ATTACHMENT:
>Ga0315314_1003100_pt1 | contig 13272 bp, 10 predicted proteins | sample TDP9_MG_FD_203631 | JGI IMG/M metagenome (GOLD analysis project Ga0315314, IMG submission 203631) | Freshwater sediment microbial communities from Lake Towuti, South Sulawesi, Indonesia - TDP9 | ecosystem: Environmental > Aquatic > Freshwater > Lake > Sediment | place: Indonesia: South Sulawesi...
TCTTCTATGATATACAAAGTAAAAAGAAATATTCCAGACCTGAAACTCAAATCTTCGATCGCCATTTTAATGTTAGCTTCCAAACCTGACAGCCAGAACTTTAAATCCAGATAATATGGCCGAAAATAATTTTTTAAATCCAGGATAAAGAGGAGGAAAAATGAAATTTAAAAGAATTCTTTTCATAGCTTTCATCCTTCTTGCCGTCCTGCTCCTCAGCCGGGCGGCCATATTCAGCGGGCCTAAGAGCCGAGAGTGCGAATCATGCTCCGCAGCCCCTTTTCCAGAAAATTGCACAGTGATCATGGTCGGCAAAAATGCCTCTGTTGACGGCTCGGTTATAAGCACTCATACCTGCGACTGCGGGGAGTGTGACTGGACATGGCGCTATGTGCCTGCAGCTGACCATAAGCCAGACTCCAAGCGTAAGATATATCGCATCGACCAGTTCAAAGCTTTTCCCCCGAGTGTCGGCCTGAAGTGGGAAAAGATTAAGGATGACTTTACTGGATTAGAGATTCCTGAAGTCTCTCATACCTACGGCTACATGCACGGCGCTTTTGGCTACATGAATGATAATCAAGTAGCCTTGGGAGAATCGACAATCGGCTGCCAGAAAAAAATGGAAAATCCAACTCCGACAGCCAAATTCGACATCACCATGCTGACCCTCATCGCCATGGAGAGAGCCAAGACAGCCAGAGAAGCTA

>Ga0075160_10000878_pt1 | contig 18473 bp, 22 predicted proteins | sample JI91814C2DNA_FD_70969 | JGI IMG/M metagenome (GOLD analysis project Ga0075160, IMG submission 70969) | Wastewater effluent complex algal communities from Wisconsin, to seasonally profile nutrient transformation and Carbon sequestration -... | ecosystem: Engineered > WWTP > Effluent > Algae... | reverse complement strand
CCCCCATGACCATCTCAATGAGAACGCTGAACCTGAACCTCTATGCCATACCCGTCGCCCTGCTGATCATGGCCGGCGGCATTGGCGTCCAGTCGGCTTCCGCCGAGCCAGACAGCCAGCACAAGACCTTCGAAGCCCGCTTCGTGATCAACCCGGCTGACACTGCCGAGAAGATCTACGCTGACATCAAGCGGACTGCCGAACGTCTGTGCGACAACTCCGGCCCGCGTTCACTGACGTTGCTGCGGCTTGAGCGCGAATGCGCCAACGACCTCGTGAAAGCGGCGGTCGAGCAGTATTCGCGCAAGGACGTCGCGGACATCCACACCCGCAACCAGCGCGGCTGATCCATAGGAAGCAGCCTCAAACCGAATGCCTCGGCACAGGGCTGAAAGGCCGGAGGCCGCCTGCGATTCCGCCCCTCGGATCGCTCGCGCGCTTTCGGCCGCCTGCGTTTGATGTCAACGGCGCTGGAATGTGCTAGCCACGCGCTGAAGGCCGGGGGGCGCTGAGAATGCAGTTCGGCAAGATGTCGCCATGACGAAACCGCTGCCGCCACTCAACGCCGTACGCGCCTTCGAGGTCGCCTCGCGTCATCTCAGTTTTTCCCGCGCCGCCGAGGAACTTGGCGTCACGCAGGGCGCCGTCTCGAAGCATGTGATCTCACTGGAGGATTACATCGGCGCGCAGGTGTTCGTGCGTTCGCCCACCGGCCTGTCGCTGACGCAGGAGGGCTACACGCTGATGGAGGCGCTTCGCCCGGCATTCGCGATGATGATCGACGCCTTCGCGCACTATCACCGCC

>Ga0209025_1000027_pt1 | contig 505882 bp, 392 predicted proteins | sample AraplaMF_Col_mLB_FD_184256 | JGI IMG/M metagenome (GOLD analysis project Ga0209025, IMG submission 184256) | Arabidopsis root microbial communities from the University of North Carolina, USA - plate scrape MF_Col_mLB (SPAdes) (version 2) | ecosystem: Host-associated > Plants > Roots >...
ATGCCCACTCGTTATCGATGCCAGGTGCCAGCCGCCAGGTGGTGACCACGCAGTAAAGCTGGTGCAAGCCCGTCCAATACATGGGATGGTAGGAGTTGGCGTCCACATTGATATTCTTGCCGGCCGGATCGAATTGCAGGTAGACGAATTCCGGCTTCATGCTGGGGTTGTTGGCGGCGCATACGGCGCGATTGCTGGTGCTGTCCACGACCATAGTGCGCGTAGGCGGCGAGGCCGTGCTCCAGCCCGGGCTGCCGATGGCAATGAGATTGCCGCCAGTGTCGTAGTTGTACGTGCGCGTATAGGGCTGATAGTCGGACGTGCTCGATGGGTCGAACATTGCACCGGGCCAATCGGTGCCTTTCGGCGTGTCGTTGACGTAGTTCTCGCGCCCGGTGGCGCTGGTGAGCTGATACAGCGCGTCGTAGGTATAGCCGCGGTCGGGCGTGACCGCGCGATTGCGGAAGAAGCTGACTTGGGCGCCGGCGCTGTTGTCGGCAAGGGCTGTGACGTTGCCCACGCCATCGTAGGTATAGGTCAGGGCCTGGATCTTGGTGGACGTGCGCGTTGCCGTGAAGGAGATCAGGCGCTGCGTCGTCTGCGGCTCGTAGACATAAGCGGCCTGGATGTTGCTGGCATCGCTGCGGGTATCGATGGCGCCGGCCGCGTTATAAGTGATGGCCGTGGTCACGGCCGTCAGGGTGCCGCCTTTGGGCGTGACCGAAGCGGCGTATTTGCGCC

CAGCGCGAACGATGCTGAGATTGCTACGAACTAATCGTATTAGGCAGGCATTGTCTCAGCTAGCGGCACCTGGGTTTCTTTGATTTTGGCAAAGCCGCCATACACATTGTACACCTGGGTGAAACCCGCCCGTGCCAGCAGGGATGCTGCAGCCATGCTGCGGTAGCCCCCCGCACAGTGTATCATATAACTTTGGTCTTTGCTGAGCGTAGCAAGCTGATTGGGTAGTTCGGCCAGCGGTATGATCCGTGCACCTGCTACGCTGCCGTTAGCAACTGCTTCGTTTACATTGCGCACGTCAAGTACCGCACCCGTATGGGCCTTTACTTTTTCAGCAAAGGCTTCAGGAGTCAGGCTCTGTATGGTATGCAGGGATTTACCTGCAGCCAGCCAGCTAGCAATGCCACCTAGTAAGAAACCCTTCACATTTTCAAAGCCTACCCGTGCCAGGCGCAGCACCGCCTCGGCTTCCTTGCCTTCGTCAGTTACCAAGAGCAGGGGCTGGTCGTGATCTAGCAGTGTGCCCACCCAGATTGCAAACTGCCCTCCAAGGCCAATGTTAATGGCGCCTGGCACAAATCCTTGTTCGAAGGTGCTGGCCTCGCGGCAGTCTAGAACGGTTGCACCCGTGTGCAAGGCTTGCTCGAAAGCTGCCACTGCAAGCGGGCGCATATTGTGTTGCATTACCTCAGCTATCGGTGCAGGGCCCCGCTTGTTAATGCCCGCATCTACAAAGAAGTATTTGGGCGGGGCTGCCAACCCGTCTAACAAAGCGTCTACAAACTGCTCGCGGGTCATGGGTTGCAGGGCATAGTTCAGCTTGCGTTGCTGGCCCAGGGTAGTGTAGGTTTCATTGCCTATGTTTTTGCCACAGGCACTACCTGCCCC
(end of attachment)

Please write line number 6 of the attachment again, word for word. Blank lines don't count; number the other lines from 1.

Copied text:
ATGCCCACTCGTTATCGATGCCAGGTGCCAGCCGCCAGGTGGTGACCACGCAGTAAAGCTGGTGCAAGCCCGTCCAATACATGGGATGGTAGGAGTTGGCGTCCACATTGATATTCTTGCCGGCCGGATCGAATTGCAGGTAGACGAATTCCGGCTTCATGCTGGGGTTGTTGGCGGCGCATACGGCGCGATTGCTGGTGCTGTCCACGACCATAGTGCGCGTAGGCGGCGAGGCCGTGCTCCAGCCCGGGCTGCCGATGGCAATGAGATTGCCGCCAGTGTCGTAGTTGTACGTGCGCGTATAGGGCTGATAGTCGGACGTGCTCGATGGGTCGAACATTGCACCGGGCCAATCGGTGCCTTTCGGCGTGTCGTTGACGTAGTTCTCGCGCCCGGTGGCGCTGGTGAGCTGATACAGCGCGTCGTAGGTATAGCCGCGGTCGGGCGTGACCGCGCGATTGCGGAAGAAGCTGACTTGGGCGCCGGCGCTGTTGTCGGCAAGGGCTGTGACGTTGCCCACGCCATCGTAGGTATAGGTCAGGGCCTGGATCTTGGTGGACGTGCGCGTTGCCGTGAAGGAGATCAGGCGCTGCGTCGTCTGCGGCTCGTAGACATAAGCGGCCTGGATGTTGCTGGCATCGCTGCGGGTATCGATGGCGCCGGCCGCGTTATAAGTGATGGCCGTGGTCACGGCCGTCAGGGTGCCGCCTTTGGGCGTGACCGAAGCGGCGTATTTGCGCC